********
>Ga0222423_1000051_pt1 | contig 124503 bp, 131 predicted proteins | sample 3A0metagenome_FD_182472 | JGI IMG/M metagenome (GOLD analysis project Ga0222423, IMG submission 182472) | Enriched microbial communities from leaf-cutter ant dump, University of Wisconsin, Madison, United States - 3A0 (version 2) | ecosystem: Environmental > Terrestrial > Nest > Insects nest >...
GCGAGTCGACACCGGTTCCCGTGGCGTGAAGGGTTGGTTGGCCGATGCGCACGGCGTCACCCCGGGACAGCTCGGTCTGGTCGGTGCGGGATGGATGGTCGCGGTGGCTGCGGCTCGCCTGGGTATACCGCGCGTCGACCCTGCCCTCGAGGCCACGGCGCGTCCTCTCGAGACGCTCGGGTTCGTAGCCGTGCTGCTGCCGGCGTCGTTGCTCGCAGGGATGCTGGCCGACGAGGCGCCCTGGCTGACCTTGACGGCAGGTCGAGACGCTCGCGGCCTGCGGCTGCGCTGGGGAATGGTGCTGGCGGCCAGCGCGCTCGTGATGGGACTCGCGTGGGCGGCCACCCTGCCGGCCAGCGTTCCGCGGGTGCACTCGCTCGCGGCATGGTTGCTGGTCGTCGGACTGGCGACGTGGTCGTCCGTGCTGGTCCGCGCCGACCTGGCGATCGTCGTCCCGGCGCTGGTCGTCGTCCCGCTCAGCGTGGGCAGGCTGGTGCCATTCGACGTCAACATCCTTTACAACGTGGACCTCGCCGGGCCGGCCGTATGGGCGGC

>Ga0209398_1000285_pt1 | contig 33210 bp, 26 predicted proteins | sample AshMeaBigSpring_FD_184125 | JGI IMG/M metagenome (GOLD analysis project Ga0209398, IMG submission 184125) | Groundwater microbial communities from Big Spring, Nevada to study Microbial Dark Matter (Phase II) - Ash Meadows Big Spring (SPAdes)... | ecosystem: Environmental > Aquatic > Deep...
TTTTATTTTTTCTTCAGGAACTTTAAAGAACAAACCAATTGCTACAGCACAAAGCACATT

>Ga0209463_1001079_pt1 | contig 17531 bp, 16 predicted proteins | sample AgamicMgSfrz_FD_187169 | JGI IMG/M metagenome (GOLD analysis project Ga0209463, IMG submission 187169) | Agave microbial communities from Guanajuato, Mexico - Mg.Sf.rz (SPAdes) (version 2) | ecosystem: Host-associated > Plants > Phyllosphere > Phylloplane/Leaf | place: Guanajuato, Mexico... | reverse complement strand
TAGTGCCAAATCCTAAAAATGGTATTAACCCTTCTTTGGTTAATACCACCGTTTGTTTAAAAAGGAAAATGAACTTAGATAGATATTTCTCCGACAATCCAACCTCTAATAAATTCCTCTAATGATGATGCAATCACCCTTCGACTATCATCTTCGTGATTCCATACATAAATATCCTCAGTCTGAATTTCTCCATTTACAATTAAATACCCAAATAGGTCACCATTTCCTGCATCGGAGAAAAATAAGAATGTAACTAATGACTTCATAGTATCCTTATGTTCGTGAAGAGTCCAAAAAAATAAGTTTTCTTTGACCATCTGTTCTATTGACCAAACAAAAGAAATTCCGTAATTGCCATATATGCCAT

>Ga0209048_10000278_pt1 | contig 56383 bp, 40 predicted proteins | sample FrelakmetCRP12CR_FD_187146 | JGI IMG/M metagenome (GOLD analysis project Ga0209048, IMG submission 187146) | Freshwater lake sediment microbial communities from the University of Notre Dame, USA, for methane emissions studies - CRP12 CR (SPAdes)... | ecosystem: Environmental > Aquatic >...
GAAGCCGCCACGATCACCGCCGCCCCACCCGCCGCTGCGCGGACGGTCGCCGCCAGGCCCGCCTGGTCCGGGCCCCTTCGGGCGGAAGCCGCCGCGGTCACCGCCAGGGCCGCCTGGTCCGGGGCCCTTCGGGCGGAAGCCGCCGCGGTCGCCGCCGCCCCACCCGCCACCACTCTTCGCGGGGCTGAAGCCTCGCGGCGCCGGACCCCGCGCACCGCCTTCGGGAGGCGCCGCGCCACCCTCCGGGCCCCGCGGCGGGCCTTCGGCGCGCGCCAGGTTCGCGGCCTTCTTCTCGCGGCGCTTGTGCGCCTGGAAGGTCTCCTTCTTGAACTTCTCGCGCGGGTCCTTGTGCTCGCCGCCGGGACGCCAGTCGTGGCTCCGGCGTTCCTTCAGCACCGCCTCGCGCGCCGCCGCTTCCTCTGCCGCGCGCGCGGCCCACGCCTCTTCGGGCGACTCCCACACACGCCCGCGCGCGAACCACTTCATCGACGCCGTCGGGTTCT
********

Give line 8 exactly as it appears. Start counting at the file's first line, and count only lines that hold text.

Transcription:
GAAGCCGCCACGATCACCGCCGCCCCACCCGCCGCTGCGCGGACGGTCGCCGCCAGGCCCGCCTGGTCCGGGCCCCTTCGGGCGGAAGCCGCCGCGGTCACCGCCAGGGCCGCCTGGTCCGGGGCCCTTCGGGCGGAAGCCGCCGCGGTCGCCGCCGCCCCACCCGCCACCACTCTTCGCGGGGCTGAAGCCTCGCGGCGCCGGACCCCGCGCACCGCCTTCGGGAGGCGCCGCGCCACCCTCCGGGCCCCGCGGCGGGCCTTCGGCGCGCGCCAGGTTCGCGGCCTTCTTCTCGCGGCGCTTGTGCGCCTGGAAGGTCTCCTTCTTGAACTTCTCGCGCGGGTCCTTGTGCTCGCCGCCGGGACGCCAGTCGTGGCTCCGGCGTTCCTTCAGCACCGCCTCGCGCGCCGCCGCTTCCTCTGCCGCGCGCGCGGCCCACGCCTCTTCGGGCGACTCCCACACACGCCCGCGCGCGAACCACTTCATCGACGCCGTCGGGTTCT